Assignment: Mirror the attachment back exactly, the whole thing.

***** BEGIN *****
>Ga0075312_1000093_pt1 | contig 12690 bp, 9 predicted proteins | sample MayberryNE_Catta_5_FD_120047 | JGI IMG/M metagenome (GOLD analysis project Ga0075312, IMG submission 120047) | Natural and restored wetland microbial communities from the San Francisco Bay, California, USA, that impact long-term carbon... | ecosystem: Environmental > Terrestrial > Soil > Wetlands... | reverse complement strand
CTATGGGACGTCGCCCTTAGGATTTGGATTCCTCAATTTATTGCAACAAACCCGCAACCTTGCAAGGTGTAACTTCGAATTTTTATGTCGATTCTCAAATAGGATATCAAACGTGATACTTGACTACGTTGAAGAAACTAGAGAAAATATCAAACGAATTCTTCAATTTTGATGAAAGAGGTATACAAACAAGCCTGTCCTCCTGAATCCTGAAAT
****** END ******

>Ga0075312_1000093_pt1 | contig 12690 bp, 9 predicted proteins | sample MayberryNE_Catta_5_FD_120047 | JGI IMG/M metagenome (GOLD analysis project Ga0075312, IMG submission 120047) | Natural and restored wetland microbial communities from the San Francisco Bay, California, USA, that impact long-term carbon... | ecosystem: Environmental > Terrestrial > Soil > Wetlands... | reverse complement strand
CTATGGGACGTCGCCCTTAGGATTTGGATTCCTCAATTTATTGCAACAAACCCGCAACCTTGCAAGGTGTAACTTCGAATTTTTATGTCGATTCTCAAATAGGATATCAAACGTGATACTTGACTACGTTGAAGAAACTAGAGAAAATATCAAACGAATTCTTCAATTTTGATGAAAGAGGTATACAAACAAGCCTGTCCTCCTGAATCCTGAAAT